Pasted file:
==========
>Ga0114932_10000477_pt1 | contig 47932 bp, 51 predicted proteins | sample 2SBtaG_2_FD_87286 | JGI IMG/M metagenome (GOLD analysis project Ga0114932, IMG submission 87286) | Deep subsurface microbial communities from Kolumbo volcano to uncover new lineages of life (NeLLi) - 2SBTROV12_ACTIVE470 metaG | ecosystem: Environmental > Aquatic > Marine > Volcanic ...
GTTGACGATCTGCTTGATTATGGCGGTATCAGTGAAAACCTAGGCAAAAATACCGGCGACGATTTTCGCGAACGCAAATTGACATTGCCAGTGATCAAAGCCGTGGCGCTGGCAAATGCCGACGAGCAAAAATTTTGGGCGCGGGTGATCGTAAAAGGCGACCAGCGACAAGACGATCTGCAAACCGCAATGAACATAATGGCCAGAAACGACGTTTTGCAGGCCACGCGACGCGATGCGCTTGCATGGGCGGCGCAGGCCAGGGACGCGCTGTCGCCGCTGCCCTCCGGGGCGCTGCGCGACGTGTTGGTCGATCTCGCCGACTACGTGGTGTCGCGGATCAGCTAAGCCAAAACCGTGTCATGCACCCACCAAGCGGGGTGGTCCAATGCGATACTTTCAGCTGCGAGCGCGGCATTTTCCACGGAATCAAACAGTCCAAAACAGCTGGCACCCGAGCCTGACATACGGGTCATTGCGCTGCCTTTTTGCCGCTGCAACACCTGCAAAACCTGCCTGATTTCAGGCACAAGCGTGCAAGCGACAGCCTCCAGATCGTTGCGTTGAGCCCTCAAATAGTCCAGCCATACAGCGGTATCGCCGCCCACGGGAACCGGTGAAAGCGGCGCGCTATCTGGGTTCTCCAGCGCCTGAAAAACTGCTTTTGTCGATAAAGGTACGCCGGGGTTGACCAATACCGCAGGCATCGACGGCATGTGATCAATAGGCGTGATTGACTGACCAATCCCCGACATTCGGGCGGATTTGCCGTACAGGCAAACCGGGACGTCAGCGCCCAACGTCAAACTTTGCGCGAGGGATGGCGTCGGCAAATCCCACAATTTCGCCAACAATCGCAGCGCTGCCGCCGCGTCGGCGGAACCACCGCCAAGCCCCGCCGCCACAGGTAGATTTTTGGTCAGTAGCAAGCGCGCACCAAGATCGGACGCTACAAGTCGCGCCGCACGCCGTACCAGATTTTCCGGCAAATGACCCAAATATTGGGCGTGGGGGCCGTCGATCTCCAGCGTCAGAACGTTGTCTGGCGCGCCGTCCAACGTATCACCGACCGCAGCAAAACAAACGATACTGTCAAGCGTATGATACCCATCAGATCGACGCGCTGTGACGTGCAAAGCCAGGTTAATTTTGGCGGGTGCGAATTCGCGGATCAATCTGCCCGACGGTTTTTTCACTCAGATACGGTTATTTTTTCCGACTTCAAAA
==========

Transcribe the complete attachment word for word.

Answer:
>Ga0114932_10000477_pt1 | contig 47932 bp, 51 predicted proteins | sample 2SBtaG_2_FD_87286 | JGI IMG/M metagenome (GOLD analysis project Ga0114932, IMG submission 87286) | Deep subsurface microbial communities from Kolumbo volcano to uncover new lineages of life (NeLLi) - 2SBTROV12_ACTIVE470 metaG | ecosystem: Environmental > Aquatic > Marine > Volcanic ...
GTTGACGATCTGCTTGATTATGGCGGTATCAGTGAAAACCTAGGCAAAAATACCGGCGACGATTTTCGCGAACGCAAATTGACATTGCCAGTGATCAAAGCCGTGGCGCTGGCAAATGCCGACGAGCAAAAATTTTGGGCGCGGGTGATCGTAAAAGGCGACCAGCGACAAGACGATCTGCAAACCGCAATGAACATAATGGCCAGAAACGACGTTTTGCAGGCCACGCGACGCGATGCGCTTGCATGGGCGGCGCAGGCCAGGGACGCGCTGTCGCCGCTGCCCTCCGGGGCGCTGCGCGACGTGTTGGTCGATCTCGCCGACTACGTGGTGTCGCGGATCAGCTAAGCCAAAACCGTGTCATGCACCCACCAAGCGGGGTGGTCCAATGCGATACTTTCAGCTGCGAGCGCGGCATTTTCCACGGAATCAAACAGTCCAAAACAGCTGGCACCCGAGCCTGACATACGGGTCATTGCGCTGCCTTTTTGCCGCTGCAACACCTGCAAAACCTGCCTGATTTCAGGCACAAGCGTGCAAGCGACAGCCTCCAGATCGTTGCGTTGAGCCCTCAAATAGTCCAGCCATACAGCGGTATCGCCGCCCACGGGAACCGGTGAAAGCGGCGCGCTATCTGGGTTCTCCAGCGCCTGAAAAACTGCTTTTGTCGATAAAGGTACGCCGGGGTTGACCAATACCGCAGGCATCGACGGCATGTGATCAATAGGCGTGATTGACTGACCAATCCCCGACATTCGGGCGGATTTGCCGTACAGGCAAACCGGGACGTCAGCGCCCAACGTCAAACTTTGCGCGAGGGATGGCGTCGGCAAATCCCACAATTTCGCCAACAATCGCAGCGCTGCCGCCGCGTCGGCGGAACCACCGCCAAGCCCCGCCGCCACAGGTAGATTTTTGGTCAGTAGCAAGCGCGCACCAAGATCGGACGCTACAAGTCGCGCCGCACGCCGTACCAGATTTTCCGGCAAATGACCCAAATATTGGGCGTGGGGGCCGTCGATCTCCAGCGTCAGAACGTTGTCTGGCGCGCCGTCCAACGTATCACCGACCGCAGCAAAACAAACGATACTGTCAAGCGTATGATACCCATCAGATCGACGCGCTGTGACGTGCAAAGCCAGGTTAATTTTGGCGGGTGCGAATTCGCGGATCAATCTGCCCGACGGTTTTTTCACTCAGATACGGTTATTTTTTCCGACTTCAAAA